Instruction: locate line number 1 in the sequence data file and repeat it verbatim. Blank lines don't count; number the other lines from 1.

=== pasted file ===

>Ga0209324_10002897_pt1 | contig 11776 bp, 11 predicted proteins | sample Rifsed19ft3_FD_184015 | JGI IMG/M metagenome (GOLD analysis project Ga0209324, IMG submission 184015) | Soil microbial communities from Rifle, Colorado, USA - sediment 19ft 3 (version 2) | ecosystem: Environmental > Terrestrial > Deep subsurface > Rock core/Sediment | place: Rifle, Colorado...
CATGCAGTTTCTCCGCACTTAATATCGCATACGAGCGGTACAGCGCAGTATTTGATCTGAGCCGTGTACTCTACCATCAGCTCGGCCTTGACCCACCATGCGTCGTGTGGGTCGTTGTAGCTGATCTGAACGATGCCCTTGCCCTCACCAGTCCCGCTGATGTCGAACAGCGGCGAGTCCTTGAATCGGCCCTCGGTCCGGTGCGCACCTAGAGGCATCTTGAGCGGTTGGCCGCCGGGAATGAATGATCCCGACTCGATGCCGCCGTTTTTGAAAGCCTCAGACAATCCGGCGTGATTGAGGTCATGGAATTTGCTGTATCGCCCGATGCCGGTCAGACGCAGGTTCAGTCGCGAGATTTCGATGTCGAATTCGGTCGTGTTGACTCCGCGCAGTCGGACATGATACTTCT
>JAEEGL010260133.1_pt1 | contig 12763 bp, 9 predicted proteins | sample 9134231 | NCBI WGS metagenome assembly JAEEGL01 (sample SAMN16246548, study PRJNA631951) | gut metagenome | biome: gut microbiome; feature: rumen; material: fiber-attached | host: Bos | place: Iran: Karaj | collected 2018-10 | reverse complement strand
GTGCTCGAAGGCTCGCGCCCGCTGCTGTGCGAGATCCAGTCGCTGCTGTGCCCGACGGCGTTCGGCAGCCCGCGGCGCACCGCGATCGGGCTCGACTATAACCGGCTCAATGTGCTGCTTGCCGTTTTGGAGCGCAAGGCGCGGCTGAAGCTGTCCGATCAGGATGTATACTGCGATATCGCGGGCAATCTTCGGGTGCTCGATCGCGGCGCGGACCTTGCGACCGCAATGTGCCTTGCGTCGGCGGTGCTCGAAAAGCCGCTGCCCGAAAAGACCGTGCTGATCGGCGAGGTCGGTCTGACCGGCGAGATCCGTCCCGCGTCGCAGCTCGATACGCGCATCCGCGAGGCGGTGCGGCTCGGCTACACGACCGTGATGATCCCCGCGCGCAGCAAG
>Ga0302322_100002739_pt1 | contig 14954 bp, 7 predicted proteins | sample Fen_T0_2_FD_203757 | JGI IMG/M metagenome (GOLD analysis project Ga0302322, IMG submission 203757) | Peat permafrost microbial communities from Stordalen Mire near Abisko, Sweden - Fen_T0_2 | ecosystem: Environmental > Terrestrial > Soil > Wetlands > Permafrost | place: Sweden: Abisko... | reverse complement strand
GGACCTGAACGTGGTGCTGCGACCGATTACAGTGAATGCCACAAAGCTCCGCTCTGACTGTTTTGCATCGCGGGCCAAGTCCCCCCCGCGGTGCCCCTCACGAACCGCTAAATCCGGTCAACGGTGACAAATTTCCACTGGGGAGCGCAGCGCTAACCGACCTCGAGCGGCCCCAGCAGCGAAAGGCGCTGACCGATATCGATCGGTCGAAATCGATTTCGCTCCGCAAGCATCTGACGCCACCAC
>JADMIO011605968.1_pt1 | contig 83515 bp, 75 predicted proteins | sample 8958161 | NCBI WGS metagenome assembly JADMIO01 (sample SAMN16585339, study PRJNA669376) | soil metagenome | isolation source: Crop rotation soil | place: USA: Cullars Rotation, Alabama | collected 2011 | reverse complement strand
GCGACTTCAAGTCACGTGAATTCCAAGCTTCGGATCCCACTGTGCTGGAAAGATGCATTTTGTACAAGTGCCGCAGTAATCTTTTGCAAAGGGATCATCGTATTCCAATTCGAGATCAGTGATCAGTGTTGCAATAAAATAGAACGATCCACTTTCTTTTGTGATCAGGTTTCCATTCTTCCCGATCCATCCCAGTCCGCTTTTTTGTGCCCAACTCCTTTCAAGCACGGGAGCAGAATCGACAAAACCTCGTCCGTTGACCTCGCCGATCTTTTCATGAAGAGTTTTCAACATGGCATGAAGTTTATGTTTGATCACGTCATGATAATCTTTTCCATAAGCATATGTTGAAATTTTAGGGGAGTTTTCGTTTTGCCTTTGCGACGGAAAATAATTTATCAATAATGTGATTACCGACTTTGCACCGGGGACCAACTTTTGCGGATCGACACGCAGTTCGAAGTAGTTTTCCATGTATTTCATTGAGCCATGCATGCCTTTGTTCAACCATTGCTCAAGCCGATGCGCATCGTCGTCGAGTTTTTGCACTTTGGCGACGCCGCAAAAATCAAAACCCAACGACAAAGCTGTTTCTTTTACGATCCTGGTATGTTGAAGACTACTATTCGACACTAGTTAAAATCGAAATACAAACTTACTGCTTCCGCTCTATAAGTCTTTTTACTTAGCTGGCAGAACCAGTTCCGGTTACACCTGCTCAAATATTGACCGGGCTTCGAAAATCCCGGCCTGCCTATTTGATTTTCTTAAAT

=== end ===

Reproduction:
>Ga0209324_10002897_pt1 | contig 11776 bp, 11 predicted proteins | sample Rifsed19ft3_FD_184015 | JGI IMG/M metagenome (GOLD analysis project Ga0209324, IMG submission 184015) | Soil microbial communities from Rifle, Colorado, USA - sediment 19ft 3 (version 2) | ecosystem: Environmental > Terrestrial > Deep subsurface > Rock core/Sediment | place: Rifle, Colorado...